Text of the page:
Western Red Cedar

Discussion in 'Basses [DB]' started by Ken McKay, Apr 16, 2004.

  1. Hi all, and a special hello to Paul W. (who got me started in this crazy obcession) I have been lurking a while have learned a lot.

    This is regarding tonewood for double bass. I contacted a tonewood sawyer who I got some cedar guitar top wood from, about splitting me some bass top wedges. He doesn't usually prepare wood this large but expressed some interest. If he cuts a couple cants (48 inch long sections) he can get 20 or so tops from them. His cedar is from standing dead and fallen dead trees so this is ecologically sound harvesting. Is there anyone out there besides me that wants to use cedar? It should be AAA wood and probably considerably less $$ than spruce.

    I have NO association with this suplier so this is not a solisitation.

  2. arnoldschnitzer

    arnoldschnitzer AES Fine Instruments

    Feb 16, 2002
    Brewster, NY, USA
    I'll bite, depending on price and quality.
  3. Okay, seems there is some interest, I got some private emails also.

    Just to make sure we cover all basses, what size requirements do you have. Presently Dan Minard from Raincoast Tonewoods [rctonewoods@shaw.ca] is on the lookout for a log that will pruduce 48 inch long, and 14 inch face wedges. Anyone wanting wider stock should speak up now. Or feel free to contact him yourself if you like.

    Any one made a bass top from WRC?

  4. Jeff Bollbach

    Jeff Bollbach Jeff Bollbach Luthier, Inc.

    Dec 12, 2001
    freeport, ny
    I have and after comparing sitka, engelmann, and wrc using the same bass form it is my favorite.

    Are you a maker?
  5. mpm


    May 10, 2001
    Los Angeles
    Sign me up too!
  6. Yes, I am a making one now, I had the corpus done and decided I was not satisfied with the way the top turned out. I then thought I'd try WRC.

    That is reassuring to hear that you prefer it to Sitka and Engelmann. Of course there is a lot of variability in wood of a given species. I don't really have a good understanding of what can make good BASS violin tonewood. There has been a lot written on violin and even cello tonewood and choosing it based on the damping, resonance, speed of sound, stiffness, density, specific gravity, stiffness to density ratio, stiffness parellel versus stiffness perpendicular to the grain and on and on... but not much on bass violin tonewood characteristics. My feeling is that much of the scientific info that applies to violin acoustics is invalid if applied to the bass. After all we are dealing with a whole different part of the musical spectrum.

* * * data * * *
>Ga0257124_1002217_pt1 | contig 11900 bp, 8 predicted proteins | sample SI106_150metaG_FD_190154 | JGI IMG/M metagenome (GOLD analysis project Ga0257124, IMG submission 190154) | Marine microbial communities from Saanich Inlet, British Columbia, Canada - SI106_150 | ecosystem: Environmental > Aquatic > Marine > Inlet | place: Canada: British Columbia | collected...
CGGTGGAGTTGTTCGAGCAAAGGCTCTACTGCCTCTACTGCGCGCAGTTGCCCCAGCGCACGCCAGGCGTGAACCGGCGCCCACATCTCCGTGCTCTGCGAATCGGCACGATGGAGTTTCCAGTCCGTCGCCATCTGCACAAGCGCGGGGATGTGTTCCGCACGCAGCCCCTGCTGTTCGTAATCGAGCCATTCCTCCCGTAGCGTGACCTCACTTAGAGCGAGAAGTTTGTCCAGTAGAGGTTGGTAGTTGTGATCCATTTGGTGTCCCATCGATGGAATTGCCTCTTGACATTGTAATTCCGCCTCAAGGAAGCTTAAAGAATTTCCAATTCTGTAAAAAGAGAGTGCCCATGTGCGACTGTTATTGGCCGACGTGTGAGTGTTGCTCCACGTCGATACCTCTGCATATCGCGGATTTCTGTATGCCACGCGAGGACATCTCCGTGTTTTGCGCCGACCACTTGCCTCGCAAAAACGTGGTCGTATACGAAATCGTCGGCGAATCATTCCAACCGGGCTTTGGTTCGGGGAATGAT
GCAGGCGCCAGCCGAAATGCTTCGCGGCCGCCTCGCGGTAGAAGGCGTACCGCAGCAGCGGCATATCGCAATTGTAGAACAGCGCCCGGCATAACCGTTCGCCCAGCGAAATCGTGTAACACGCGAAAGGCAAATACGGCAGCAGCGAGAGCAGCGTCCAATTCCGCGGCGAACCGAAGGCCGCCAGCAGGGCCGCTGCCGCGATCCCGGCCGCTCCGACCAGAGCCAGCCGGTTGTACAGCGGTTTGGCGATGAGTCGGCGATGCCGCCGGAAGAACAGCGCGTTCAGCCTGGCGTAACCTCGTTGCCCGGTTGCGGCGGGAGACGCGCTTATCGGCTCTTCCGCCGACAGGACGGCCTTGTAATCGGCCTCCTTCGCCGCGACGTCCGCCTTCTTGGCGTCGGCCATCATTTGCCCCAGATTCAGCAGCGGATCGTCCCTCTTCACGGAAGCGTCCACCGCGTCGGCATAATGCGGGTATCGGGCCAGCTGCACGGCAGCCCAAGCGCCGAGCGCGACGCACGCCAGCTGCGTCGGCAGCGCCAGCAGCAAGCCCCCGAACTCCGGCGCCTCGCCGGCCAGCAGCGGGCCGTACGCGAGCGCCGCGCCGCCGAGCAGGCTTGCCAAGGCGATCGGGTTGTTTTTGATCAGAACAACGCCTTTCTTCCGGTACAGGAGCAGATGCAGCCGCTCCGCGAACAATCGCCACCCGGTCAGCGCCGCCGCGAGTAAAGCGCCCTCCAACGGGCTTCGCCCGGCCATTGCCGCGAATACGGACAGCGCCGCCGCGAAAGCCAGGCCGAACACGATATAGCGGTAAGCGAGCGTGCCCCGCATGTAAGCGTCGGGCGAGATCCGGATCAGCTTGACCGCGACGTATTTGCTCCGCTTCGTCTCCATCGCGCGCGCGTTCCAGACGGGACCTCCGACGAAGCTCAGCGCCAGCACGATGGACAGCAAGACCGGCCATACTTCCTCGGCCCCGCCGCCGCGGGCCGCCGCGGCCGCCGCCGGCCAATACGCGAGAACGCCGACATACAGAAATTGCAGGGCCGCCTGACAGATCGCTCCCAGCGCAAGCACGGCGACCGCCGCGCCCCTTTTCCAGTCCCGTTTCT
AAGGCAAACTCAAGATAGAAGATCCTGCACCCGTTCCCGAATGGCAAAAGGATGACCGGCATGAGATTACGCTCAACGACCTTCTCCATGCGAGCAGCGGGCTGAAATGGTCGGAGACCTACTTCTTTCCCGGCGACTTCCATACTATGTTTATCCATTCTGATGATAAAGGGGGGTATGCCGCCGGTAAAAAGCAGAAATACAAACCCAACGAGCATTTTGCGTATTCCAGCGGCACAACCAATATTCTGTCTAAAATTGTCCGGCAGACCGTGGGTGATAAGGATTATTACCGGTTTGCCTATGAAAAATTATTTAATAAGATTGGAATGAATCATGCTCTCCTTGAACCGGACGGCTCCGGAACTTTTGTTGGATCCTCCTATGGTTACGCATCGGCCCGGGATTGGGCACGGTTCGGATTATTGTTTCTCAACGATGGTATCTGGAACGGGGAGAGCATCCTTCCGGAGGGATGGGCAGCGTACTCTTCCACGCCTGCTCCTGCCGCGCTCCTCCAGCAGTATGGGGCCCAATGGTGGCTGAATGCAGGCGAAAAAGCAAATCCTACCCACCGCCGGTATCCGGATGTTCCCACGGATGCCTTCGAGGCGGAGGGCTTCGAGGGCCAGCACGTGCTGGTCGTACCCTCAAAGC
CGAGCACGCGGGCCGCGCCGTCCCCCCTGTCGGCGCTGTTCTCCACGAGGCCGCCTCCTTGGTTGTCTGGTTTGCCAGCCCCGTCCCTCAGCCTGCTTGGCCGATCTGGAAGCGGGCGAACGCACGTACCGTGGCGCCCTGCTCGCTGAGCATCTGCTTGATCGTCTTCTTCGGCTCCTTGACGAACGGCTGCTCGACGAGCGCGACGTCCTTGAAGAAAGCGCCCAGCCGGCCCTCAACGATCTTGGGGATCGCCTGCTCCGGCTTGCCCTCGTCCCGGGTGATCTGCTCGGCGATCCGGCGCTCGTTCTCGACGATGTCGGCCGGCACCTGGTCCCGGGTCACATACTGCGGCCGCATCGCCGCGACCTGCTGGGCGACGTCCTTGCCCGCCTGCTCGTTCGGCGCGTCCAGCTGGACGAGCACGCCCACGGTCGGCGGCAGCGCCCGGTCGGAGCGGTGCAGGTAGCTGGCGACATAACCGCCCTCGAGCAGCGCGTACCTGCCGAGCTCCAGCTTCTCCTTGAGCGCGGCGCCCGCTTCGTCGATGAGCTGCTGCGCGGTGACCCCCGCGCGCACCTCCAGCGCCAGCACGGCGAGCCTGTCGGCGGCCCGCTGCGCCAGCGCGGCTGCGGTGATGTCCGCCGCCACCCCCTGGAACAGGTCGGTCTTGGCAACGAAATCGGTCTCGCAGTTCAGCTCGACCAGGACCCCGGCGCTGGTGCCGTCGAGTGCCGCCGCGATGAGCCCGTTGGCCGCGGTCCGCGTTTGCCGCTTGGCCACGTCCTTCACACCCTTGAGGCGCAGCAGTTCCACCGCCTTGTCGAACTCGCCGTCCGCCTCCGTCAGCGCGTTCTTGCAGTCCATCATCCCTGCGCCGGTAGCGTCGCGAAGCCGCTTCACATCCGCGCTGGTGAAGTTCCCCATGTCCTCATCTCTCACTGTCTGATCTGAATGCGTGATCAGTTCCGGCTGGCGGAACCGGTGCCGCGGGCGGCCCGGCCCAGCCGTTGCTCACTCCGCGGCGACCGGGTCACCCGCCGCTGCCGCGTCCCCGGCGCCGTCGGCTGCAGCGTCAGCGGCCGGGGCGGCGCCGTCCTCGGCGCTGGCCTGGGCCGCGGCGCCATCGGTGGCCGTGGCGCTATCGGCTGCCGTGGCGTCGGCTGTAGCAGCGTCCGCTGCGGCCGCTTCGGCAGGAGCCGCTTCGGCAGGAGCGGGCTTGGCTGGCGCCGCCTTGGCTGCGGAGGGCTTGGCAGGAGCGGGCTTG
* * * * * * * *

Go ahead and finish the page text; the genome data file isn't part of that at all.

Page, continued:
Jeff, what about relative thickness/stiffness of WRC versus Engelmann. How do you treat it differently? My feeling is that a good luthier can make any wood sound good but volume is effected by the weight/mass of the vibrating area of the plate and that makes it really hard to achieve both loud and good quality. The density of WRC is slightly less than engelmann on the average so I was going to make the top slightly thicker than the englemann one. The stiffness parellel to the grain can be controlled to some extent by the bass bar while the perpendicular stiffness across the grain can be controlled by thickness alone. This is assuming a similar arching is used. So my theory is that the stiffness of the wood across the grain is a primary determining factor of the overall quality and volume of the finished bass. What I mean by this is if the wood is stiffer accross the grain the plate can be made thinner and still be strong. Of course arching can be big factor in stiffness across the plate but I plan to make this a constant.

    Any thoughts?
  7. Marcus Johnson

    Marcus Johnson

    Nov 28, 2001
    Good to see you over here, Ken! I'd love to see how some of these WRC basses turn out.
  8. Would you care to give specific examples where the what applies to violin accoustics does not apply to basses? As a long time CAS member, I have found quite the opposite.
  9. Hey Marcus! Yea I would be great to hear a selection of different models made with similar top wood! The great WRC experiment of 2004.

    Well I am just trying to figure this thing out myself, and I have read some of the CAS papers although I am not a member. I am sure there are many similarities and I look forward to learning more. especially from experienced bass makers.

    The reason I said this is by looking at the wild variability of fine basses. Tonewoods, from pine to poplar to willow to spruce, cherry, flat sawn, straight grained, etc and their relation to quality is a poor indicator. Size is also all over the map as is arching and the type of back, flat or carved. There are good and great basses of all types. The violin is variable in milimeters and fractions of milimeters.